23 May 2023

Influencing for change: How does Brooke work with policy makers?

Working horses, donkeys and mules play a vital role in supporting communities and economies worldwide, yet their importance can often be overlooked by policy makers.

Children with equid in India. Photo credit: Freya Dowson. 

Brooke’s Global External Affairs team works to raise the visibility of working equids at every level, from grassroots to international, advocating to improve their lives and enact long term change. Collaborating with key stakeholders, Brooke identifies important issues and campaigns to improve conditions for working animals around the world.

The role of Brooke's External Affairs team

Made up of campaign, policy and advocacy experts from across Brooke’s countries of operation, the External Affairs team fights for a world in which working animals are safe, respected and cared for. From working with national governments and communities to ban the global donkey skin trade, to campaigning for governments to invest more money in animal health systems, they take meaningful action that will change the lives of working animals for the better.

Supporting working animals on the global stage

Brooke works tirelessly to highlight the contribution of working equines to sustainable development, particularly the United Nation (UN)’s Sustainable Development Goals (SDGs) which call for economic, social and environmental prosperity worldwide.

Regularly attending the UN’s High Level Political Forum (HLPF) on Sustainable Development, Brooke has joined thousands of national delegations to raise awareness of how working equines support the achievement of the SDGs. From improving food (SDG2: Zero Hunger) and water security (SDG6: Clean Water and Sanitation), to supporting women with tasks and a stable income (SDG5: Gender Equality), working equines empower communities to make the best decisions for their families and their animals’ welfare. Using its UN-accredited Consultative Status, Brooke continues to drive awareness of how working equids contribute to the SDGs.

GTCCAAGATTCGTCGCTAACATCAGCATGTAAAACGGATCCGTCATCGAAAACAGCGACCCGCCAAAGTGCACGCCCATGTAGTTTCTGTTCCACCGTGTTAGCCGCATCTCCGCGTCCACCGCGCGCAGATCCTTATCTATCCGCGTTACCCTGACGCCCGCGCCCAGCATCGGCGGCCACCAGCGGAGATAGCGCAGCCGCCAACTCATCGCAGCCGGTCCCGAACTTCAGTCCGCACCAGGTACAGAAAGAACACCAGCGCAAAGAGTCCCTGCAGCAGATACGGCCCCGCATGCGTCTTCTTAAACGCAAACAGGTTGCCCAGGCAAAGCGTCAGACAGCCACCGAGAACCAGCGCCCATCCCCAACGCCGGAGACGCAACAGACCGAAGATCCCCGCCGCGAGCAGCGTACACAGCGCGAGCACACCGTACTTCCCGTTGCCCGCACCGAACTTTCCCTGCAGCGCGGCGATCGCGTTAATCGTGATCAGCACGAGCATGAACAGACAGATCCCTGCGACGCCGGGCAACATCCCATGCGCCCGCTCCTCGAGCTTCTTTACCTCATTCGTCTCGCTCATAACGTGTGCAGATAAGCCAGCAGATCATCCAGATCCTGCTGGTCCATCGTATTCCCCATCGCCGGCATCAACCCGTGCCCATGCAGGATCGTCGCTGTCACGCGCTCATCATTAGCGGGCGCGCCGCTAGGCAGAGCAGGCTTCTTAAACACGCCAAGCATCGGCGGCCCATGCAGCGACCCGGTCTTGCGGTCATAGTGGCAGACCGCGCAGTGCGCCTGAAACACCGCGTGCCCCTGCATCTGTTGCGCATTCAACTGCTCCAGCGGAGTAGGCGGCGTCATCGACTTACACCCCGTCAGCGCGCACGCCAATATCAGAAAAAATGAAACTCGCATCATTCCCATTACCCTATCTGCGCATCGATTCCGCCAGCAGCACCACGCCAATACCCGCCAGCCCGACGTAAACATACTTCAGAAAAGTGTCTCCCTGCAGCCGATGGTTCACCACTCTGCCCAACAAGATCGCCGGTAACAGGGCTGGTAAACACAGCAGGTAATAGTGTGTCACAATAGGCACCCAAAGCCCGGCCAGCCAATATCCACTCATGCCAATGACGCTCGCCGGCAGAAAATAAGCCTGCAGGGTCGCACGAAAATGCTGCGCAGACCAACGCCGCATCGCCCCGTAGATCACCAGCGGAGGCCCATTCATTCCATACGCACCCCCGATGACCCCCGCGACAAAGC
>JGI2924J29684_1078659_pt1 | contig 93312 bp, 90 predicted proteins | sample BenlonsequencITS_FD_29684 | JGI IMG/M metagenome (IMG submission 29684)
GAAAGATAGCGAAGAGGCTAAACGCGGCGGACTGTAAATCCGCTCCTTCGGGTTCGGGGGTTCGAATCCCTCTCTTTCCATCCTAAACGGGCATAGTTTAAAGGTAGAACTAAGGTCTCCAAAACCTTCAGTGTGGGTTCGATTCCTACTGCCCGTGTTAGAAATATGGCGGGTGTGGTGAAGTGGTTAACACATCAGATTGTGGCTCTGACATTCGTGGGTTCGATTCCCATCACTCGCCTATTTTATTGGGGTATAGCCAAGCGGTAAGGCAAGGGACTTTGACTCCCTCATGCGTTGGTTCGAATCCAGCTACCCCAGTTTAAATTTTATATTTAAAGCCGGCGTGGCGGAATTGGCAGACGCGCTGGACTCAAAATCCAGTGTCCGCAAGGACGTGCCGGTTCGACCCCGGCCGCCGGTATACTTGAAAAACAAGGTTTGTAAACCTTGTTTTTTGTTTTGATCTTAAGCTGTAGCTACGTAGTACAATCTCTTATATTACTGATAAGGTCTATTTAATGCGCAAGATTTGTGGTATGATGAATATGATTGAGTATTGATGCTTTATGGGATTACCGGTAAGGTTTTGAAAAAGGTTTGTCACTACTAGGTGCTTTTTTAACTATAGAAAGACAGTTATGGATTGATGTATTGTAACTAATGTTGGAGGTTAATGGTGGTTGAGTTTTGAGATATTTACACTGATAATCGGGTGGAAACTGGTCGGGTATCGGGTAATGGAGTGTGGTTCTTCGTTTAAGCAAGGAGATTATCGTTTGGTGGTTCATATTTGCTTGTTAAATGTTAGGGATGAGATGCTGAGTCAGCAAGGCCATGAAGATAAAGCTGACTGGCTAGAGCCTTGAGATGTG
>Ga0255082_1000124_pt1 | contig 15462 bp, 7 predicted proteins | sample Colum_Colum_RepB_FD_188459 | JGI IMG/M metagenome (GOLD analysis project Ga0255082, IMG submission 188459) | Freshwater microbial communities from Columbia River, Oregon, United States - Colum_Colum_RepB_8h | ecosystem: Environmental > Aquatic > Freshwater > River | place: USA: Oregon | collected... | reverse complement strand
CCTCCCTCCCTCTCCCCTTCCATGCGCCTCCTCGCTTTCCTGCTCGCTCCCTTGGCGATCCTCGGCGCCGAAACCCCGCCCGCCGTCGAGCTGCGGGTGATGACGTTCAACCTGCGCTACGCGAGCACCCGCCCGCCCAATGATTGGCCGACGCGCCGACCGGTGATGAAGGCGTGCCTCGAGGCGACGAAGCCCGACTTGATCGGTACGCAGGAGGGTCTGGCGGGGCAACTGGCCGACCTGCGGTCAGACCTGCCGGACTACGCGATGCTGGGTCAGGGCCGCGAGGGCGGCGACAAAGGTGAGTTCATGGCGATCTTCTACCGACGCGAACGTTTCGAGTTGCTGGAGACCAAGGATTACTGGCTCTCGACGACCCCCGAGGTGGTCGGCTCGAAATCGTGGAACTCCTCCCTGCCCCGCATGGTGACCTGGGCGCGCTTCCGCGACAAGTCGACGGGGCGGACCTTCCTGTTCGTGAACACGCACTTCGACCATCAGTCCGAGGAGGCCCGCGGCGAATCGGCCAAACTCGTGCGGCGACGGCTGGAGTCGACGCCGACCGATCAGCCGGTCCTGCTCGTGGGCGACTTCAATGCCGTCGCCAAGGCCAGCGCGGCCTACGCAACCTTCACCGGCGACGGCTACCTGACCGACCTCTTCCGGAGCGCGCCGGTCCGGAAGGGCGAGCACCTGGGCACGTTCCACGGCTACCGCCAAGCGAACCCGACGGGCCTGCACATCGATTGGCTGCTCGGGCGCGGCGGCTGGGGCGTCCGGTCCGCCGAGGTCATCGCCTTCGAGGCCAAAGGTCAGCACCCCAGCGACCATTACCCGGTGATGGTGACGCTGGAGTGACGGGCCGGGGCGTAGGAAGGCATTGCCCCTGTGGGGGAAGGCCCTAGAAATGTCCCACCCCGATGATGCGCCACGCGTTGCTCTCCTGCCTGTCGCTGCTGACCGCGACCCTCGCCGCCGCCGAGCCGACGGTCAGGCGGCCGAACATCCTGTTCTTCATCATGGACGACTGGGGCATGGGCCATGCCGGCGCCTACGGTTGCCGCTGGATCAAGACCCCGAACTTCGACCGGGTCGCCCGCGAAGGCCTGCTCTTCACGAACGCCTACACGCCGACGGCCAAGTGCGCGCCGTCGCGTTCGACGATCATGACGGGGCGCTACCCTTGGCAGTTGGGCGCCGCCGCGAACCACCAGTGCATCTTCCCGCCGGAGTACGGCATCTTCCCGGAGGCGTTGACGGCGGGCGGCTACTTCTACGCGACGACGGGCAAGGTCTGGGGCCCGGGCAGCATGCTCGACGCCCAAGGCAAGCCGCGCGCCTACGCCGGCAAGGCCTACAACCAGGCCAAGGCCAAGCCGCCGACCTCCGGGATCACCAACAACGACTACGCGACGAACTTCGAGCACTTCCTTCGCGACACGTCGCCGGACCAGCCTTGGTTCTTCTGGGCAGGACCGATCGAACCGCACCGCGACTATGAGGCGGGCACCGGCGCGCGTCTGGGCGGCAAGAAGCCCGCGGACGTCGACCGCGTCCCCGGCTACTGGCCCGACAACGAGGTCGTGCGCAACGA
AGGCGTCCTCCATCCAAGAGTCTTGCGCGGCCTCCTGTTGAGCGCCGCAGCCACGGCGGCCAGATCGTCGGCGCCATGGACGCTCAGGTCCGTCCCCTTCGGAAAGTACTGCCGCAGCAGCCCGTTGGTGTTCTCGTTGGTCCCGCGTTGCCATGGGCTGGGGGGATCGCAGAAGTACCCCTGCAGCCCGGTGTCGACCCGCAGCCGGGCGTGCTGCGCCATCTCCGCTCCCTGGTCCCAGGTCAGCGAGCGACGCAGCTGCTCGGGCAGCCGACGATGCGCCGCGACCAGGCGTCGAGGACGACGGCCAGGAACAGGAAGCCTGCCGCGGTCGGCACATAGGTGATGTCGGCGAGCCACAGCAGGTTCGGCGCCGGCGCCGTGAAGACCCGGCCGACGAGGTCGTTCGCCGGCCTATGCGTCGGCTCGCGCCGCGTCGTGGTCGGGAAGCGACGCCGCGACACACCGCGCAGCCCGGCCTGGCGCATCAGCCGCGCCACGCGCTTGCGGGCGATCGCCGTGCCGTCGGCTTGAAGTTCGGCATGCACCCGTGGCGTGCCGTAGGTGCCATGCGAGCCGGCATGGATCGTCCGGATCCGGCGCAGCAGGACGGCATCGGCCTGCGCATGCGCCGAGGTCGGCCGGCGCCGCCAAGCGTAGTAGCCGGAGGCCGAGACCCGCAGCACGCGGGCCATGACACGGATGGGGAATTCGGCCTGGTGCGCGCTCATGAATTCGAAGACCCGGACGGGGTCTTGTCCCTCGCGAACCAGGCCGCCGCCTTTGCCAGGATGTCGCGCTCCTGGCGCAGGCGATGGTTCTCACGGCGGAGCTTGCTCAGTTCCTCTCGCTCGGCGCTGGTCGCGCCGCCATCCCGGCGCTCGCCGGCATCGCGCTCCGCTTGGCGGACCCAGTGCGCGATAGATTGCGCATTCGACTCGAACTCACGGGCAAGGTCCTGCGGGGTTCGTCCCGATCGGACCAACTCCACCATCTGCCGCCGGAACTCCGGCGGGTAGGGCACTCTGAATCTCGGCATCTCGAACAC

This March, Brooke and the International Coalition for Working Equids (ICWE), a coalition made up of Brooke, The Donkey Sanctuary, SPANA and World Horse Welfare, hosted a virtual side event for the UN 2023 Water Conference. Speakers from around the world discussed the crucial role of women and working equids in water projects globally, and how they should be included in more conversations tackling the water crisis. Brooke and ICWE are using these learnings to call for greater collaboration between development and animal welfare sectors in addressing water solutions, centred around women and working equids.

Change that promotes a life worth living

Eradicating the donkey skin trade

Calling for a global ban on the trade of donkey skins remains a significant priority. In January 2023, following lobbying from Brooke, government ministers from a number of African counties signed a resolution urging the African Union Commission to ban donkey slaughter across the continent for the next 15 years. Brooke hopes this will become a reality, significantly reducing regional donkey slaughter and cross-border smuggling.

Brooke continues to work with national governments and donkey owning communities to tackle the donkey skin trade globally, and protect these animals through policy and grassroots initiatives.   

Investing in animal health to protect us all

Brooke heads up Action for Animal Health, a coalition made up of NGOs and research institutes, including Compassion in World Farming and the World Veterinary Association, who advocate for stronger investment in animal health systems. An estimated 60% of known infectious diseases and up to 75% of new or emerging infectious diseases come from animals. We are all connected, so it’s vital that animal health receives adequate investment.

The coalition recently launched a report, The Case for Investing in Animal Health to Protect One Health. It recommends stronger investment in the animal health workforce, better surveillance, improved access to veterinary medicines and vaccines, and better communication across the One Health sectors.  

Read more about how Brooke works with policy makers here.